A US District Court docket choose in 2019 ordered Edwards, who’s White, to pay Smith round $273,000 in restitution, which represented Smith’s unpaid wages and time beyond regulation.
However the courtroom “erred in failing to incorporate liquidated damages” within the restitution, a provision of the Honest Labor Requirements Act that will’ve doubled the quantity of restitution Smith obtained, in accordance with the April ruling from the 4th US Circuit Court docket of Appeals based mostly in Richmond, Virginia.
“When an employer fails to pay these quantities, the worker suffers losses, which incorporates the lack of using that cash throughout the interval of delay,” the federal appeals courtroom stated.
The district courtroom will now calculate the brand new quantity Smith is owed.
CNN has reached out to the US Legal professional’s Workplace in South Carolina and the Division of Justice’s Civil Rights Division, which ordered the unique restitution cost, for remark.
Smith endured years of abuse
Smith began working on the cafeteria as a part-time dishwasher when he was 12, in accordance with the current ruling. His first 19 years of employment there, when the restaurant was managed by different members of Edwards’ household, had been paid.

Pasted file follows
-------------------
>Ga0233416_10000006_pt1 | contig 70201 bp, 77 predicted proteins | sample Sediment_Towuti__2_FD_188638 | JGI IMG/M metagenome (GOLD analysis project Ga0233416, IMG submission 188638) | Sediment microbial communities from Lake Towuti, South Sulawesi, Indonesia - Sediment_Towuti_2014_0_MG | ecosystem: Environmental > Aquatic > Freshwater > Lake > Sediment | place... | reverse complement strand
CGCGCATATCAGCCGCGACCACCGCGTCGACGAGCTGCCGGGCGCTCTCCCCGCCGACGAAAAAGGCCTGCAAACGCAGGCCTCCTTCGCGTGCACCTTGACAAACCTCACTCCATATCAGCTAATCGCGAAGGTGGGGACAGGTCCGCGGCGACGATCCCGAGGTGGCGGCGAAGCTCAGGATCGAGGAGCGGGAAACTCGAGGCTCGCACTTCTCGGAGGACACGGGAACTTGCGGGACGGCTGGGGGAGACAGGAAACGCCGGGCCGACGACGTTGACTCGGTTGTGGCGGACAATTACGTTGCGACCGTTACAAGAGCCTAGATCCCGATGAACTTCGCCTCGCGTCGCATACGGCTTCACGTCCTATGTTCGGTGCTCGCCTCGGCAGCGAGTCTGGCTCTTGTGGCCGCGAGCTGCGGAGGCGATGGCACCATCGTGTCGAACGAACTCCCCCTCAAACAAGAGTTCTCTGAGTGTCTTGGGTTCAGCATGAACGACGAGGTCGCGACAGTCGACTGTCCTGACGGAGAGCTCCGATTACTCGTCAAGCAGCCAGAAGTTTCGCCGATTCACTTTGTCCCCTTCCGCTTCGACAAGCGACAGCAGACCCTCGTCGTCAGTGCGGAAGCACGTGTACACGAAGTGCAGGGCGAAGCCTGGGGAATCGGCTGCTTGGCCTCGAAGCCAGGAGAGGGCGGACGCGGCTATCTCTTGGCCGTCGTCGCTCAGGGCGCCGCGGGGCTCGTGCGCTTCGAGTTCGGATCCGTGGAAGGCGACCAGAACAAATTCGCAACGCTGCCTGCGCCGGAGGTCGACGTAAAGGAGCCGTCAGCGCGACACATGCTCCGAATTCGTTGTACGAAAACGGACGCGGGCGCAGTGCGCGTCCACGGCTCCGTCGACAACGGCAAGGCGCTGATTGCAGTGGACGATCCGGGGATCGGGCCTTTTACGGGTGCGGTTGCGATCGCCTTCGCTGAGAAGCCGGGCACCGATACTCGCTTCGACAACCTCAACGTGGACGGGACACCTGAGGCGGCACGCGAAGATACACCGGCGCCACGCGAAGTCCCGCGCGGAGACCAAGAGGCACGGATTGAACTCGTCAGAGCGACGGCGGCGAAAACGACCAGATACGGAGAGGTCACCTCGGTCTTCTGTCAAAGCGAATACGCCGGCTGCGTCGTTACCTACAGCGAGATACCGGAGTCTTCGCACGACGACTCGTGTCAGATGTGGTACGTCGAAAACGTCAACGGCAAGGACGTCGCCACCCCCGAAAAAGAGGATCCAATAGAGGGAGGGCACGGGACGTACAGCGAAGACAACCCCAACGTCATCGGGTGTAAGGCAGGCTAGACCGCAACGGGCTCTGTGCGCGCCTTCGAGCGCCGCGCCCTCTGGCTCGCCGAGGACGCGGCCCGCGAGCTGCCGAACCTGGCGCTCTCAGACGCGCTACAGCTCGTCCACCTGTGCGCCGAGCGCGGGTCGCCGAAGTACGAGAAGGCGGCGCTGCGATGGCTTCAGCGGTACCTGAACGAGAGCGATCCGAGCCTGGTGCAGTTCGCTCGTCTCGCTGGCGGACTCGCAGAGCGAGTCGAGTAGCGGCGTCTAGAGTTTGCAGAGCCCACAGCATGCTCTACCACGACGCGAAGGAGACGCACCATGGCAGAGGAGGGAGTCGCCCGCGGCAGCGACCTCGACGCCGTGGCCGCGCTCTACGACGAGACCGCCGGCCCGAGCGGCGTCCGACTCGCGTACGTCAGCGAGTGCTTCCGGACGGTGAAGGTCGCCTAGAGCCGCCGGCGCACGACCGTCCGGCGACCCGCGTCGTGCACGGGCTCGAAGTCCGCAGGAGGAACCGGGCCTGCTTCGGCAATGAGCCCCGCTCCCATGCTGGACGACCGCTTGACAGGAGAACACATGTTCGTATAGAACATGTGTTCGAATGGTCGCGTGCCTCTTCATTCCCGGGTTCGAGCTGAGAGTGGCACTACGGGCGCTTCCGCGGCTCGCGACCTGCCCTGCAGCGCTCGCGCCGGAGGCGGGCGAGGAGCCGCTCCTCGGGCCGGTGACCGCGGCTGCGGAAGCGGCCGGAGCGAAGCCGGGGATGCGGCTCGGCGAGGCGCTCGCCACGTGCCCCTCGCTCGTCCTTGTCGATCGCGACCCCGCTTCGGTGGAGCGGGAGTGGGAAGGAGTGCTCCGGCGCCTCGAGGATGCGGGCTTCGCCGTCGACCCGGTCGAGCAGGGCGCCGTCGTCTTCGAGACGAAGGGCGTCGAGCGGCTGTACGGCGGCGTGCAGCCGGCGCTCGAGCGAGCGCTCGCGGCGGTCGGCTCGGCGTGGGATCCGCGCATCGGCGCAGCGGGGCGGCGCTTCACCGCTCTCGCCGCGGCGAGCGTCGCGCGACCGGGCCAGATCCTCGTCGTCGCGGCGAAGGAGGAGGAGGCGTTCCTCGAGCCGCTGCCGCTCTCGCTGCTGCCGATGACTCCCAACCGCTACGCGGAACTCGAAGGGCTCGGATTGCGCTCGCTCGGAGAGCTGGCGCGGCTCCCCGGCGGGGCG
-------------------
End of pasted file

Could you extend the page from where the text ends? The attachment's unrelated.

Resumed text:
However when Edwards took over the restaurant in 2009, Smith was moved into an house subsequent to the restaurant and compelled to work greater than 100 hours each week with out pay, in accordance with the ruling.
“Edwards effected this pressured labor by profiting from Jack’s mental incapacity and retaining Jack remoted from his household, threatening to have him arrested, and verbally abusing him,” the ruling reads.
Smith feared Edwards, who as soon as dipped metallic tongs into grease and pressed them into Smith’s neck when Smith didn’t rapidly restock the buffet with fried hen, the ruling says. Edwards additionally whipped Smith along with his belt, punched him and beat him with kitchen pans, leaving Smith “bodily and psychologically scarred,” in accordance with the ruling.
“I wished to get out of there a very long time in the past. However I did not have no person I might go to,” he advised the affiliate. “I could not go anyplace. I could not see none of my household.”
“We’re speaking about enslavement right here,” Abdullah Mustafa, then the president of the native chapter of the NAACP, stated on the time.
CNN has reached out to the Conway chapter of the South Carolina NAACP for remark.
CNN’s Religion Karimi contributed to this report.